All types of Mespilus are tolerate just about any type of soil except very dry soil in which they wither.

He then goes on to recommend planting them under oak and chestnut trees, because the taller trees profit from the medlar covering the ground. That might be interesting for fans of permaculture.

Growing Medlars from Seeds

As I have written in my Bonsai Wishlist, medlar (Mespilus germanicus) is one of the species I want to grow as a bonsai tree. I had brought two seeds back from Turkey, but now that I have done some research I realized that I might have done it all wrong. Their seeds seem to need cold stratification. However, I had already sown those Turkish seeds and put into the mini greenhouse. I found the information that they might only germinate after two winters, so I will leave those in the soil and just wait. Having brought them from Turkey, they’re too precious for me to dump them.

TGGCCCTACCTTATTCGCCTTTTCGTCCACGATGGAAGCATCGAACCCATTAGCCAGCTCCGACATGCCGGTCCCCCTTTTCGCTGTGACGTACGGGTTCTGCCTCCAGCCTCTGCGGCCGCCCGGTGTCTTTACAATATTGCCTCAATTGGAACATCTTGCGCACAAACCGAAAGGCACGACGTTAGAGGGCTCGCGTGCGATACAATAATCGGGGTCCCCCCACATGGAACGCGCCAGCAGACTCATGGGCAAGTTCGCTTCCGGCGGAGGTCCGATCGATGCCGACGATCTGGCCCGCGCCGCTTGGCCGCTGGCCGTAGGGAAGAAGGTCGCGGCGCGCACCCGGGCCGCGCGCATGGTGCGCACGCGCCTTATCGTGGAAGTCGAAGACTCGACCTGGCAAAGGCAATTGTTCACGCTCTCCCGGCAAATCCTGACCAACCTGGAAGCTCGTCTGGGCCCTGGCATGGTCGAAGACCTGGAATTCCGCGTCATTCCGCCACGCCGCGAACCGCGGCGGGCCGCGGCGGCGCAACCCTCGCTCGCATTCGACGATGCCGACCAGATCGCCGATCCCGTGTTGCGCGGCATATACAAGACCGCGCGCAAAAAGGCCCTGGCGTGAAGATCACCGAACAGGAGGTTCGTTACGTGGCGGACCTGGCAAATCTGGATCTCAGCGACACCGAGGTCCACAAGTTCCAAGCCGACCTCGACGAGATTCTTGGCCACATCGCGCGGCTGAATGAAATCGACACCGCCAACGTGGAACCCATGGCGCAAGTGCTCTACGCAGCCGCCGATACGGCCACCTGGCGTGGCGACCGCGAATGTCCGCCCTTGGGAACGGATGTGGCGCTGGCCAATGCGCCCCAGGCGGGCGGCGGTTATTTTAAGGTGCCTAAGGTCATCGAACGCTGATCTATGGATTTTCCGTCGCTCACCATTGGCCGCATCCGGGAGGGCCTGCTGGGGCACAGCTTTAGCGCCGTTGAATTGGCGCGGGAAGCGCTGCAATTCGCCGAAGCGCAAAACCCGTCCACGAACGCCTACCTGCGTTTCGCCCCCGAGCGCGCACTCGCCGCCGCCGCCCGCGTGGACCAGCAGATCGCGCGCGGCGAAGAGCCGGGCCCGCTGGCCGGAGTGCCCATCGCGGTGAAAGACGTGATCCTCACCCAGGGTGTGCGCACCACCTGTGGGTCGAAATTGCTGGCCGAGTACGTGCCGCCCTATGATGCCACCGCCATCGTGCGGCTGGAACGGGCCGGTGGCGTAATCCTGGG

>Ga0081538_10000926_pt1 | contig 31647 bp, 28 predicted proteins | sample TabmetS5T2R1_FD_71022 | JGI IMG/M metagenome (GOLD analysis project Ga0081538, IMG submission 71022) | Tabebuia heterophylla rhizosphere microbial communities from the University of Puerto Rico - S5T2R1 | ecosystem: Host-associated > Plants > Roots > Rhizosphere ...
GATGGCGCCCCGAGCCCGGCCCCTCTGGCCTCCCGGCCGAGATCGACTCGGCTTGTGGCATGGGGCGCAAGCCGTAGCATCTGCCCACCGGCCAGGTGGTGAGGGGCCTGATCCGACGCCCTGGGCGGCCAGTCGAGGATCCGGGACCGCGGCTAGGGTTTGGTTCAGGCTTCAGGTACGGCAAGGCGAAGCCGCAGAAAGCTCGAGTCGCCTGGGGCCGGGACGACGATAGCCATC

Where to get Medlar Seeds

As you will be able to read on many websites, medlar trees have been more common until and including the Victorian Age. They can be found in the Mediterranean, though. But what if you want to grow them from seed and you neither live there nor do you go there regularly? Well, two possibilities: Either you are very lucky and there despite medlar trees not being well known anympre, there is one or even more near you. That’s how lucky I am, as I found out on this great (German) website Mundraub. I went there on my bike and got some.  There was only one fresh looking medlar in one of the trees, two dried ones still in the tree and I found one which had fallen to the ground and started to rot. Gross, but helpful.